3. Put value in everything you do
As a marketer, it gave me a picture of how much we as marketers, brands, and organizations, produce for people to consume. And emails are just a fraction of what resides online. If my inbox were physical, it would look like a dump! Mountains of papers. Thinking about how much letters we write can pile up and become junk in peoples’ inboxes is a disgusting thought. And a sobering picture of reality. How much value are we actually sharing as marketers?
The value of emails suddenly became clear as I saw the multitudes in my inbox.
Some were extremely pleasurable to delete.
Others reminded me of how much the emails helped me, and how valuable the information was.
It shifted my measure of value, the need to respect the consumers time, and the desire to give them high value emails that are difficult to delete, or that they will at least delete with a sense of gratitude for what they got from it.
4. An inbox is a mirror of your life
Decluttering my inbox showed me a lot of my blind spots and bad habits.
For example, bad spending habits I refused to acknowledge. How easily I would subscribe to services without counting the cost and how it would make a big dent in the long run. That was money I should have saved instead.
And the fact that I signed up so easily into different accounts and tried enterprising opportunities without a plan. My failed Creative Market store, in which I spent time scanning paint textures (while marathon-watching Star Wars), editing and packaging them, with no marketing plan or effort to follow-through and make sales.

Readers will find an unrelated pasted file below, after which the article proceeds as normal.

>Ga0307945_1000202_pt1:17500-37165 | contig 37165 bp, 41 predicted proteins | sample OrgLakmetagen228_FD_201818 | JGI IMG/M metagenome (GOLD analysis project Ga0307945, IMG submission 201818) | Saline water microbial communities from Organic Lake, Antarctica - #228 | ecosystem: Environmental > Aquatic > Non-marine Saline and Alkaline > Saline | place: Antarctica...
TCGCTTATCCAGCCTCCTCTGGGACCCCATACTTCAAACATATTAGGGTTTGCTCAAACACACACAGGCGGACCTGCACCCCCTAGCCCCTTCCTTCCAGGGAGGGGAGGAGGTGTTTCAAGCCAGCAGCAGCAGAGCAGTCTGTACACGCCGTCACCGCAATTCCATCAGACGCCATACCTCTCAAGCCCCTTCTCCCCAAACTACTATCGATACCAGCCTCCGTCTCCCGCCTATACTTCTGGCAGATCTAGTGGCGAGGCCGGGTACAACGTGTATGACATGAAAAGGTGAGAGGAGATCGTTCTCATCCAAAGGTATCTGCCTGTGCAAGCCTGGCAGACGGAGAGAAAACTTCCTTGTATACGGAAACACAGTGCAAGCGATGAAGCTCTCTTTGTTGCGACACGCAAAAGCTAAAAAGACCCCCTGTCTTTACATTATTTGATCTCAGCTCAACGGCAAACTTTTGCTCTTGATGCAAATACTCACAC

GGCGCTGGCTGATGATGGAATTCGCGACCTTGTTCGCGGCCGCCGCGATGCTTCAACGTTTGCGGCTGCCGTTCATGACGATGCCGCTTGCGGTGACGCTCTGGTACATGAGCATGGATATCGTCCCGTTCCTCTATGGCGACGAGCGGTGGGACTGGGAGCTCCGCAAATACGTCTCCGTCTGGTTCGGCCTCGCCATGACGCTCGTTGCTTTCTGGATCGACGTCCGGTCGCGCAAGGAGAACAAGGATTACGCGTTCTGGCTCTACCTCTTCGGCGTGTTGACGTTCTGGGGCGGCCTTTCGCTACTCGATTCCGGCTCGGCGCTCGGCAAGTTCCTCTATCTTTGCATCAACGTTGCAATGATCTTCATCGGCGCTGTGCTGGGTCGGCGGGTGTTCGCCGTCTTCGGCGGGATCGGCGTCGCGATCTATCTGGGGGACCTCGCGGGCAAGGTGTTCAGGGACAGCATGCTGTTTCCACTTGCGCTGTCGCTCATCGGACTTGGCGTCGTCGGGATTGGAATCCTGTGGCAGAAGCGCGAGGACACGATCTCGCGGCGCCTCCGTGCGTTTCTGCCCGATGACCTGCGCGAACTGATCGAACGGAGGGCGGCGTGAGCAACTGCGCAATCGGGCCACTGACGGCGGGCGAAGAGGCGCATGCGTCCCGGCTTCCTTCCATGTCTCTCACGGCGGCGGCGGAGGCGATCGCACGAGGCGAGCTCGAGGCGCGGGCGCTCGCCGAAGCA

But then there were also the successes. The pursuits that lasted, experiences I signed up for that changed me — workshops, events, trips, outreach, that changed me.
5. Digital mess can be invisible but still bears weight
Sometimes you aren’t directly aware of your digital clutter, but you sense it, like some ghost haunting you and you don’t know where or what it is.
What is digital can often be invisible. Yet emails and digital clutter take up brainspace somehow, because they’re connected to us, to our identity, and we have a sense of responsibility over them that we can’t shake off.
Or maybe it’s just me.
But whether you feel that way or not, it will do you good to limit your online accounts, to those you can manage to track, and that are beneficial or profitable. Even as I write this I start remembering more accounts I’d forgotten I have. Ugh.
Digital decluttering is a good thing to do regularly. It’s a simple routine that shaves off monthly expenses, and clears your mind.
(Not only do we have to clean our physical spaces, we have to clean our cyberspaces too. So parents, better teach your kids to digitally declutter at an early age!)
Declutter regularly, and you’ll find it refreshes and gives you increased focus and clarity, especially when most of what you do is online.
So go ahead and block out next Saturday. Have a bag of chips with you, and blast your favorite music on your speakers. And spend the day cleaning. It’s gonna be fun.